Every family has its own unique patterns or behaviors that can be associated with each member. Families develop routines that can be easily traced to Mom or Dad, Aunt Helen or Uncle Jim, often with pride. As a Christian family, we know and understand how to demonstrate love and compassion to each other. Or do we? While we confidently repeat 1 Corinthians 13 at church ("Love is patient and kind. . . . is not easily angered . . . .") sadly, we have family secrets at home that are destroying many of us. Our "secret", and for some it's a covert reality, is that knowing about love is not the same as being loving.
Here are some stats about our families' secrets: On average, nearly 20 people per minute are abused by an intimate partner in the U.S. 1 in 3 women and 1 in 4 men have been victims of some form of physical violence by an intimate partner within their lifetime. Women between the ages of 18 and 24 are most commonly abused by an intimate partner. 1 in 15 children is exposed to intimate partner violence each year, and 90% of these children are eyewitnesses to this violence.1
When I started to write this blog, I figured it would be easy. After all, I LOVE MATH. I had very good math teachers throughout my primary and secondary school education. But not everyone is so lucky.
I imagine many of you can identify with these comments from one of my students:
“As a creative writing major, math is something I would like to avoid at all costs. In elementary school and middle school, I thought math was super easy. But in high school, suddenly it felt like all the other kids caught up really fast, and I wasn't the one with the highest scores anymore. My parents kept saying I must take after my mother (who loved English and eventually became a doctor) instead of my math loving father.”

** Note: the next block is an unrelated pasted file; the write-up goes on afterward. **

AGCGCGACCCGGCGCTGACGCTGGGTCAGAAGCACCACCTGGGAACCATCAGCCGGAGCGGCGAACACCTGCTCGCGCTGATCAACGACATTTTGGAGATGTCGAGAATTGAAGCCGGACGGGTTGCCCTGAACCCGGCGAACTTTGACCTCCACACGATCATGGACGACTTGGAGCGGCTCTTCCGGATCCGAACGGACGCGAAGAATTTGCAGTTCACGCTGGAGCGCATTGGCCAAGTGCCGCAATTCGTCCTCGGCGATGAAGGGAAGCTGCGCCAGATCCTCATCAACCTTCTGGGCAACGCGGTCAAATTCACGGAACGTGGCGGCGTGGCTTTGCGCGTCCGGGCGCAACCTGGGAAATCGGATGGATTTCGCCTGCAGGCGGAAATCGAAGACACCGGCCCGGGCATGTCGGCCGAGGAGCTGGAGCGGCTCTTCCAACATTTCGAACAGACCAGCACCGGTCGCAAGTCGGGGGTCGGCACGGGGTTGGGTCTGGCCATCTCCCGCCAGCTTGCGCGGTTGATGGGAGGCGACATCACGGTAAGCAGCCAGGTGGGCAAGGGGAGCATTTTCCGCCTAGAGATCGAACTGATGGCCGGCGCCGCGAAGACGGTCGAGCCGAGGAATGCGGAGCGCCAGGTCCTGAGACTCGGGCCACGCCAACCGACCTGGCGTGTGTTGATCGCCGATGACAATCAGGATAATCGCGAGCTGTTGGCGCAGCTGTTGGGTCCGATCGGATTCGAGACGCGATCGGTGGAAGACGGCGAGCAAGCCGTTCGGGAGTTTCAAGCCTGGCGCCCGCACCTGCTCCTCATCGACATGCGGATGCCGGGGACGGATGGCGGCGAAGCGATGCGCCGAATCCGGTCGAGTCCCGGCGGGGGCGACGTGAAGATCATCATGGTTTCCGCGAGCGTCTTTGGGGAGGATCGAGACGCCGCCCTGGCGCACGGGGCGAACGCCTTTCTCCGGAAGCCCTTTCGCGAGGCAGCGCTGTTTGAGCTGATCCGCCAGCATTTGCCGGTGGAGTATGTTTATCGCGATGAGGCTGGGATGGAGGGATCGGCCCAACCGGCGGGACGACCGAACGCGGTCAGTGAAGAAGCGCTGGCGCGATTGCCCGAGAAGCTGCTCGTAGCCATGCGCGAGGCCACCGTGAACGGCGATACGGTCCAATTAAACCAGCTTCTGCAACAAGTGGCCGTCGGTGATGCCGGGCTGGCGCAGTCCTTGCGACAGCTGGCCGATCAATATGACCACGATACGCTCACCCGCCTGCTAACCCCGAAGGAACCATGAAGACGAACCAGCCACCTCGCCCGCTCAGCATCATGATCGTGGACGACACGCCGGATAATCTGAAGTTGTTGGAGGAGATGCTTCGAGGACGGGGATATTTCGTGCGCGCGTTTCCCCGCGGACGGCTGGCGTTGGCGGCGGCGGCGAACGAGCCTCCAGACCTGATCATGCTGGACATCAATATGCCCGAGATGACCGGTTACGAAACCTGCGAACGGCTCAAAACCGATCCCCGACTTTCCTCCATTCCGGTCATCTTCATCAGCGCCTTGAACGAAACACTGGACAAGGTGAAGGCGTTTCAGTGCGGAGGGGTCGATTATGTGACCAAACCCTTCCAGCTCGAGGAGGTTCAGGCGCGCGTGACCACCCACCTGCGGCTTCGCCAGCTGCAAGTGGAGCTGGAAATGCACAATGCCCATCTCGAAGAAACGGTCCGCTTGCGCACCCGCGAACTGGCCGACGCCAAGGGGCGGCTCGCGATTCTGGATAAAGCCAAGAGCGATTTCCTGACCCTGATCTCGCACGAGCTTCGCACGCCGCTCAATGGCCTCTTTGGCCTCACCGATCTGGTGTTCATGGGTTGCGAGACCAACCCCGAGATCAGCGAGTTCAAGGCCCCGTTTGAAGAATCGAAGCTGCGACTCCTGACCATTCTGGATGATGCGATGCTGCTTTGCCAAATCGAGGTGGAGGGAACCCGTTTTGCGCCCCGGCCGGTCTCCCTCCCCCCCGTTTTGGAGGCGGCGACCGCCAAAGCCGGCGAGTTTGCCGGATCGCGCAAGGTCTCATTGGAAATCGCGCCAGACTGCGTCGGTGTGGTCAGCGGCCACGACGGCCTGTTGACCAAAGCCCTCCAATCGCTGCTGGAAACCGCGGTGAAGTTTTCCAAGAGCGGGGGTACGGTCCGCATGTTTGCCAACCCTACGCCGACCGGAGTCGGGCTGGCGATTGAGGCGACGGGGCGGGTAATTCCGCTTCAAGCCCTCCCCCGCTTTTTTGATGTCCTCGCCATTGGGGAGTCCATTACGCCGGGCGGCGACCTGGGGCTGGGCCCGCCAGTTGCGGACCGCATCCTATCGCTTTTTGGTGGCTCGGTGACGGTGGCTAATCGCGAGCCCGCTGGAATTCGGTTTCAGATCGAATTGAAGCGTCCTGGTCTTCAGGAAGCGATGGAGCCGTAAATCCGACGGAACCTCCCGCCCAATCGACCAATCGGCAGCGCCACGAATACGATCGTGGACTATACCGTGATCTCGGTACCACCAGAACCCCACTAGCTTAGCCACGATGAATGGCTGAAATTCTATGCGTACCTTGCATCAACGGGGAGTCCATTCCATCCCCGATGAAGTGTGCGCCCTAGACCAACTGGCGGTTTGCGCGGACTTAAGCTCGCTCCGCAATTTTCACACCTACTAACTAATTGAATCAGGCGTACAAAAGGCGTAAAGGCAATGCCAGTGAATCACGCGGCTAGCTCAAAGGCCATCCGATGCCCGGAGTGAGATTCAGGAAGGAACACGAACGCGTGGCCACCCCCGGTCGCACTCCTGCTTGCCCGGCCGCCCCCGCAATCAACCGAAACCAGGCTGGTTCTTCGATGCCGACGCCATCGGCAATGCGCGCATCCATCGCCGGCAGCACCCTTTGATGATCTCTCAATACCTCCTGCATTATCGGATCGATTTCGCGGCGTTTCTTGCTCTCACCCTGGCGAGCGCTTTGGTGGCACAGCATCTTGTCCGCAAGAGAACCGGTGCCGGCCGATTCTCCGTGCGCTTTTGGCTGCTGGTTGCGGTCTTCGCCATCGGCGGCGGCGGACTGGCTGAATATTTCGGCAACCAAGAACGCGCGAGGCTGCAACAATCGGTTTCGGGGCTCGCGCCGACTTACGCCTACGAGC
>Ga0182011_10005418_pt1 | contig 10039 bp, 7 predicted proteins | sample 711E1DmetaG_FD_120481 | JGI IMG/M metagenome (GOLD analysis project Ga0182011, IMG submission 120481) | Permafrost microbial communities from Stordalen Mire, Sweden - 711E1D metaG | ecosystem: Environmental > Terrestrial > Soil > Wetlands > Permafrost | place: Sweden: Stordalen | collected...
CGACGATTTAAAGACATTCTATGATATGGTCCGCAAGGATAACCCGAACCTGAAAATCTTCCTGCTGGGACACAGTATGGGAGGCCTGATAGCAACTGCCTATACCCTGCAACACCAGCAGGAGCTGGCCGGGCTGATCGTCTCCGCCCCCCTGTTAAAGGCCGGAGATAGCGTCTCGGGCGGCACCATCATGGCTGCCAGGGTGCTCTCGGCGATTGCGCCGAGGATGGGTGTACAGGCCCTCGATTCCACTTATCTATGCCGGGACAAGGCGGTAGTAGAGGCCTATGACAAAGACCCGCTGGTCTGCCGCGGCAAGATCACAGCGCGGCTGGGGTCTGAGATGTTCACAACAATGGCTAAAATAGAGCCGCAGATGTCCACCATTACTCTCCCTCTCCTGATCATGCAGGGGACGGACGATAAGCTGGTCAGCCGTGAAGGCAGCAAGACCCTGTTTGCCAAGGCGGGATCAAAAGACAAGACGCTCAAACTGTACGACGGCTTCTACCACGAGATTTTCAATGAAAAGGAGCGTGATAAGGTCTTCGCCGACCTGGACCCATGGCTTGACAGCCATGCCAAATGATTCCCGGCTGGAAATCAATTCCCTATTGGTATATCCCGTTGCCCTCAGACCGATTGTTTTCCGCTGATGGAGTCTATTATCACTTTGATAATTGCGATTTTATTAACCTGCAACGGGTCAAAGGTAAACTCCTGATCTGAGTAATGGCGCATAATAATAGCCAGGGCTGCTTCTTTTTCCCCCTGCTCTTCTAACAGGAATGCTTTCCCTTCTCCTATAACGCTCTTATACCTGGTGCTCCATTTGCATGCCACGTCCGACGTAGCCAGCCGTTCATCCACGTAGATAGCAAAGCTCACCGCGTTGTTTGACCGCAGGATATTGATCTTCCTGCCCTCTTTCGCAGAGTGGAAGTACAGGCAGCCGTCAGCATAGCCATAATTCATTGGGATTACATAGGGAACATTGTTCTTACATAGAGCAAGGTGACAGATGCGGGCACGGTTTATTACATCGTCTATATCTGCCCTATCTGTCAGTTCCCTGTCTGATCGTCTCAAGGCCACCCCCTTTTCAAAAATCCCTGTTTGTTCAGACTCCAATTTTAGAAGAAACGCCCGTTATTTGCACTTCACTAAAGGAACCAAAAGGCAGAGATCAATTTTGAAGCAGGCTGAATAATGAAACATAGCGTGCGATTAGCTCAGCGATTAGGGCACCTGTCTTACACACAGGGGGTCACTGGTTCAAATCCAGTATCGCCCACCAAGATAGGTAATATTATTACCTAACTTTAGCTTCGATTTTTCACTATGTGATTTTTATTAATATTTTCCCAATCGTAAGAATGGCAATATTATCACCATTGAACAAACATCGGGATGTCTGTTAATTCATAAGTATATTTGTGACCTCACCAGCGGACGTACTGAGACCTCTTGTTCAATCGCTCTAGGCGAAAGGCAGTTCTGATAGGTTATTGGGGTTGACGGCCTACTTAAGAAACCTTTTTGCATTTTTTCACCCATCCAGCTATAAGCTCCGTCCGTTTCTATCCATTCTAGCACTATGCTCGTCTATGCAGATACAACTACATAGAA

“I never asked my dad for help, even though he insisted he could help, because he got things too easily. He knew all about math, he just didn't know how to teach math. Through the years, I've learned that is probably the biggest obstacle that kids who dislike or struggle with math face -- the people who are helping them don't know how to help them. They can be intimidating. If you struggle with math and something doesn't click, the last thing that you want is for someone to make you feel dumb.”
So how can a student get pass the “math phobia” and not only do well, but learn how wonderful and useful math really is? I asked some of my students for their thoughts. They provided a lot of useful information, both from their own experiences as well as those of their “non-math-major” friends.
The Sabbath afternoon after Sandra Bland’s death, some friends and I were discussing what we should teach our boy children (none of whom is currently older than 7) about dealing with the police. We were all keenly aware of the many recent incidents where African American males have ended up dead after coming in contact with the cops. Should we have our children challenge the police if their rights are being violated, or should we encourage them to cooperate so that they get home safely? Did we want our kids home alive, or did we want them dead right?
My feeling on this has been that in every struggle for justice, there have been casualties. It wasn’t until Americans across the country saw images of fire hoses being trained on African Americans, and dogs being allowed to attack them, including this famous picture: